What Makes Frozen Custard Different From Ice Cream

One of the coolest things about desserts is how perfectly they seem to reflect the changing of the seasons, to the point where sometimes it appears as if the temperature of the dessert has to be in direct contrast to the temperatures outside. That's certainly the case during the summertime. As the days get warmer, the treats get cooler, and everyone's favorite seasonal snack or preferred after dinner nosh seems to begin with words like ice or frozen.

Like ice cream or frozen custard, for instance. These two classic desserts and consummate summer satisfiers both boast long histories in the U.S. In fact, the country's love affair with ice cream dates all the way back to when George Washington was president, according to PBS. No one knows if the Founding Father visited the first ice cream parlor, which opened in New York in 1790 (although some would argue that this occurred between 1774 and 1776), but he did have a legendary sweet tooth, reputedly spending $200 on ice cream in that year alone. 

Frozen custard's history, meanwhile, isn't quite so old or estimable, but it too entered the American mainstream by way of New York. As Gilles Frozen Custard notes, the first recorded examples were sold by the Kohr Brothers at Coney Island in 1919.

So what makes these two treats their own?

The ingredient that defines frozen custard

It's not just summertime and a shared historical geography that binds ice cream and frozen custard together. The two desserts actually share almost exactly the same ingredients. Well, with one exception. Ice cream and frozen custard are both whipped up with milk, cream, and sweetener, per Allrecipes, but only frozen custard also adds egg yolks.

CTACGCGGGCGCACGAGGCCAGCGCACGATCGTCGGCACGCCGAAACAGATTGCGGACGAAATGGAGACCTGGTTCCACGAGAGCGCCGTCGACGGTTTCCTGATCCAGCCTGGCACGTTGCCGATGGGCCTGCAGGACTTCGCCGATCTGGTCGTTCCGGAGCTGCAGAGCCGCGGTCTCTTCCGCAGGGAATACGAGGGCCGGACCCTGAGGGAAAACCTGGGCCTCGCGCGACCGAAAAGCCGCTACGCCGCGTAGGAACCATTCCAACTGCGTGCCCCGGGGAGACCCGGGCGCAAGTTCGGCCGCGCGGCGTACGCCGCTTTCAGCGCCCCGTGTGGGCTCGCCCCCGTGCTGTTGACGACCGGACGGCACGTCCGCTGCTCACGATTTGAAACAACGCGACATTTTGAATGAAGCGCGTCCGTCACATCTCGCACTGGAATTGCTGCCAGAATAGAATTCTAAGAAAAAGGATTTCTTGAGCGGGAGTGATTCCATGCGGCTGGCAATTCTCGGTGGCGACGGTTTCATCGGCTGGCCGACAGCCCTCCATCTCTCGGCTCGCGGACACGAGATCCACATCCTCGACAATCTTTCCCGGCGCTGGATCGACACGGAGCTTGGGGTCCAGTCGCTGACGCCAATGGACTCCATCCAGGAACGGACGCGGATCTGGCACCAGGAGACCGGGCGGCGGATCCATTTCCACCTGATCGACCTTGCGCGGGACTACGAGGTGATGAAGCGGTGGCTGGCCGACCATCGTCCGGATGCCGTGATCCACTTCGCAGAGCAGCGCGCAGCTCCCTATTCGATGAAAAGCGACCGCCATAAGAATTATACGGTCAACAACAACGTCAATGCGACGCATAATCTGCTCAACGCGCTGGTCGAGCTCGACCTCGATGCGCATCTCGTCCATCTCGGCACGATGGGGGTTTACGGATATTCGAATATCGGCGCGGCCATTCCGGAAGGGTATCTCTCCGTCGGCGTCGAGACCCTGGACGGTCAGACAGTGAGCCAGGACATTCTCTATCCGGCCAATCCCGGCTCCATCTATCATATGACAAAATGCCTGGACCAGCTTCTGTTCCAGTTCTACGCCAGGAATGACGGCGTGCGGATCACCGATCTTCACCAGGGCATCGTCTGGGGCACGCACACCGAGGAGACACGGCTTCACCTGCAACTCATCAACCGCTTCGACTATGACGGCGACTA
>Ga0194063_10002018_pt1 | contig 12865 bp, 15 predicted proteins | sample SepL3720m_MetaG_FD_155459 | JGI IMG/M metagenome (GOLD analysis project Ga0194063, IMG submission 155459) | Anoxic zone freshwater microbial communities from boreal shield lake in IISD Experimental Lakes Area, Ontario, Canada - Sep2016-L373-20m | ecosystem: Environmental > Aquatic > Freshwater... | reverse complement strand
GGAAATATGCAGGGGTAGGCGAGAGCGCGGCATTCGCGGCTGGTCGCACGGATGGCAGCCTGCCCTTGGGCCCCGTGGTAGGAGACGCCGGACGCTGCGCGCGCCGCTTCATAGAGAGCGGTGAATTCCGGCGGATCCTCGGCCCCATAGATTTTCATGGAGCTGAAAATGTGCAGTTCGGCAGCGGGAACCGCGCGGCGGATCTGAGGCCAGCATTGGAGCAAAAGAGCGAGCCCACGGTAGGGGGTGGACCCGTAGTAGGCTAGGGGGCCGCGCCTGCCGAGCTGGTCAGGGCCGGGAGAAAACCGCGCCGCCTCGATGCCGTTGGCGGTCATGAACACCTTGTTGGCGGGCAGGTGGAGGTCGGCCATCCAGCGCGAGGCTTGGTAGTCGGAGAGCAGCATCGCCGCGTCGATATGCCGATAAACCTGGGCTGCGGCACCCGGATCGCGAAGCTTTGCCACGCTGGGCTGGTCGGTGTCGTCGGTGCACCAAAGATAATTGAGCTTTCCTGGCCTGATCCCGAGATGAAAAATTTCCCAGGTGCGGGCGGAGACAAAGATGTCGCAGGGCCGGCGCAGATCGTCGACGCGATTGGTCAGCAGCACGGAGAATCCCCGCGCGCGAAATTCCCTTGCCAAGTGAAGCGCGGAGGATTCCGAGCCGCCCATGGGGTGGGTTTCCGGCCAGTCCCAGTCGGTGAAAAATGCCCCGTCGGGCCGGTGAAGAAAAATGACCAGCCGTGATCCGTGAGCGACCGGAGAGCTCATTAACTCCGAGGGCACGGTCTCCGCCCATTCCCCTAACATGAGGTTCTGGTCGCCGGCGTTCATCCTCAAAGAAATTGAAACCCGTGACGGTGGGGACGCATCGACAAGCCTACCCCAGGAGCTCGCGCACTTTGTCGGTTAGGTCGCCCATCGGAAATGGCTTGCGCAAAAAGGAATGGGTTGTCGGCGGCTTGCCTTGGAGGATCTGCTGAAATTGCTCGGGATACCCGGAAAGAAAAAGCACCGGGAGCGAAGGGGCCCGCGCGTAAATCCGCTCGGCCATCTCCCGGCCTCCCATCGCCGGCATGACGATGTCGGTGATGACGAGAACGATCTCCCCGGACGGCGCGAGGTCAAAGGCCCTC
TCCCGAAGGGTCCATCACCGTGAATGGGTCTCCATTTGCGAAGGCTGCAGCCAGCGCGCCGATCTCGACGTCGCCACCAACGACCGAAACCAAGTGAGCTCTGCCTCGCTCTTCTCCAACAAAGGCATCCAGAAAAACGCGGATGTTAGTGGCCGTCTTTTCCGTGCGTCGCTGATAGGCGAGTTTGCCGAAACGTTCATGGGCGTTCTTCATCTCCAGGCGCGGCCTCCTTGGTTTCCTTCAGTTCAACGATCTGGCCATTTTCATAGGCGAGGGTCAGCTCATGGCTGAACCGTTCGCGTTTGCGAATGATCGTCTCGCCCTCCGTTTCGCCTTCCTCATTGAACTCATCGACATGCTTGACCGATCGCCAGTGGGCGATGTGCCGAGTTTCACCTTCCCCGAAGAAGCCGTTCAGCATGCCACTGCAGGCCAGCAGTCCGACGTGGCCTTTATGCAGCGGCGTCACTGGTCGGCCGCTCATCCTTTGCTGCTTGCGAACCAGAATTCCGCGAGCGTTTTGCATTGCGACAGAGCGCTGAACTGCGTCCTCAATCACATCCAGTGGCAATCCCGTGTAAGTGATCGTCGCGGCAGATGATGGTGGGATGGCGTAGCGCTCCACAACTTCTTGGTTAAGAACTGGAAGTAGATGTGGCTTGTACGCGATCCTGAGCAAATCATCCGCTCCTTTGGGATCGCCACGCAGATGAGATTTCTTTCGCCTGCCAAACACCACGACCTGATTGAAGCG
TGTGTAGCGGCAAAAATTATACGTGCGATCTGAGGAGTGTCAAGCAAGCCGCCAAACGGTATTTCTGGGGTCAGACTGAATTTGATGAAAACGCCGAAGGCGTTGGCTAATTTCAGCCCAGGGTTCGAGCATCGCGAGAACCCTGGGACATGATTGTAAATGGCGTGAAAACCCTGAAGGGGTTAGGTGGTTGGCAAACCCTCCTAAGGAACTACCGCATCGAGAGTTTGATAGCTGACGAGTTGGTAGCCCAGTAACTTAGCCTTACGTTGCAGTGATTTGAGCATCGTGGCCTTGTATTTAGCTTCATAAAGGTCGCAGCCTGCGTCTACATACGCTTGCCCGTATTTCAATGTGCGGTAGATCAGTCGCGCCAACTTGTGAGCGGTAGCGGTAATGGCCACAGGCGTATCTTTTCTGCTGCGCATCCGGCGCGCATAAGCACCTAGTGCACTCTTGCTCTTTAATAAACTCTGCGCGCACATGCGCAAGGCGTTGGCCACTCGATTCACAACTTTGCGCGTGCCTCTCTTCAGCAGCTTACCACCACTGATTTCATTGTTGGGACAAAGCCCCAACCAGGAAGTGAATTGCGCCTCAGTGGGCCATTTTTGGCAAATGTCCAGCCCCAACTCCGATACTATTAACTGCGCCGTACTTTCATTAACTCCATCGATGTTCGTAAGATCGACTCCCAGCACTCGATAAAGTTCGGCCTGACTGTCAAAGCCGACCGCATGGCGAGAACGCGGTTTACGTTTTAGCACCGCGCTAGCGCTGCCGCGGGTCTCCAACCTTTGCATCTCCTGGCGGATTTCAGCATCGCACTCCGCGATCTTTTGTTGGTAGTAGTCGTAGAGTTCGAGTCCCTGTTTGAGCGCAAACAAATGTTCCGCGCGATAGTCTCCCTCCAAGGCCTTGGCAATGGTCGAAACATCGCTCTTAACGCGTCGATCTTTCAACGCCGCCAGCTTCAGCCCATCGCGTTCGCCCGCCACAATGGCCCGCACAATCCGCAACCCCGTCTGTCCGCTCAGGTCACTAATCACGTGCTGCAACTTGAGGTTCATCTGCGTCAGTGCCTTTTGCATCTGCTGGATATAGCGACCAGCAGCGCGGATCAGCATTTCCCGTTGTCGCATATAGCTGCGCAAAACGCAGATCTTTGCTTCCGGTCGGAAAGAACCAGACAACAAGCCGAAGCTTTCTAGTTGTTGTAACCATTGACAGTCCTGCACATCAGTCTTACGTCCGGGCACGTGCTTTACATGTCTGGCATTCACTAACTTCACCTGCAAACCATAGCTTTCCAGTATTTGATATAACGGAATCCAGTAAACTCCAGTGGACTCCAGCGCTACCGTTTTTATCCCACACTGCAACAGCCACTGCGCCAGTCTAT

As a matter of fact, egg yolk must be present in commercially sold frozen custard by law. According to regulations set forth by the U.S. Food and Drug Administration, both ice cream and frozen custard are each required to have at least 10% milkfat, while frozen custard must also have 1.4% egg yolk (although this percentage may be reduced to a minimum of 1.12% if other flavors are included).

Of course, these standards don't apply to frozen custards made in home kitchens, but egg yolks remain an essential and definitive ingredient, per Allrecipes, since they give frozen custard its trademark thicker texture.

Why ice cream is the king of summer desserts

Ice cream and frozen custard are both delightful, but there's no comparison when it comes to popularity. Ice cream is so popular its sales are a major contributor to the U.S. economy, accounting for over $13 billion dollars a year, and supporting over 28,000 jobs, per the International Dairy Foods Association.

What is it about ice cream that makes it so delicious that we never seem to stop craving it? There are a couple of compelling reasons. One, rather counterintuitively, is air. According to the American Chemical Society, the air churned into ice cream when it's made is known as overrun, and it can end up accounting for as much as half the iconic dessert's total volume. The addition of all this air changes the taste and texture of ice cream ... but in a good way. Sugar and fat, not surprisingly, also play a major part in ice cream's enduring appeal. As Bon Appétit notes, sugar gives ice cream structure, helping to form that oh-so-scoopable body. Fat, on the other hand, adds buttery mouthfeel and creamy texture.

Add it all up and you have one of summer's greatest pleasures. For variety's sake, though, add some frozen custard to the summertime menu, along with sorbet, frozen yogurt, popsicles, and eskimo pies.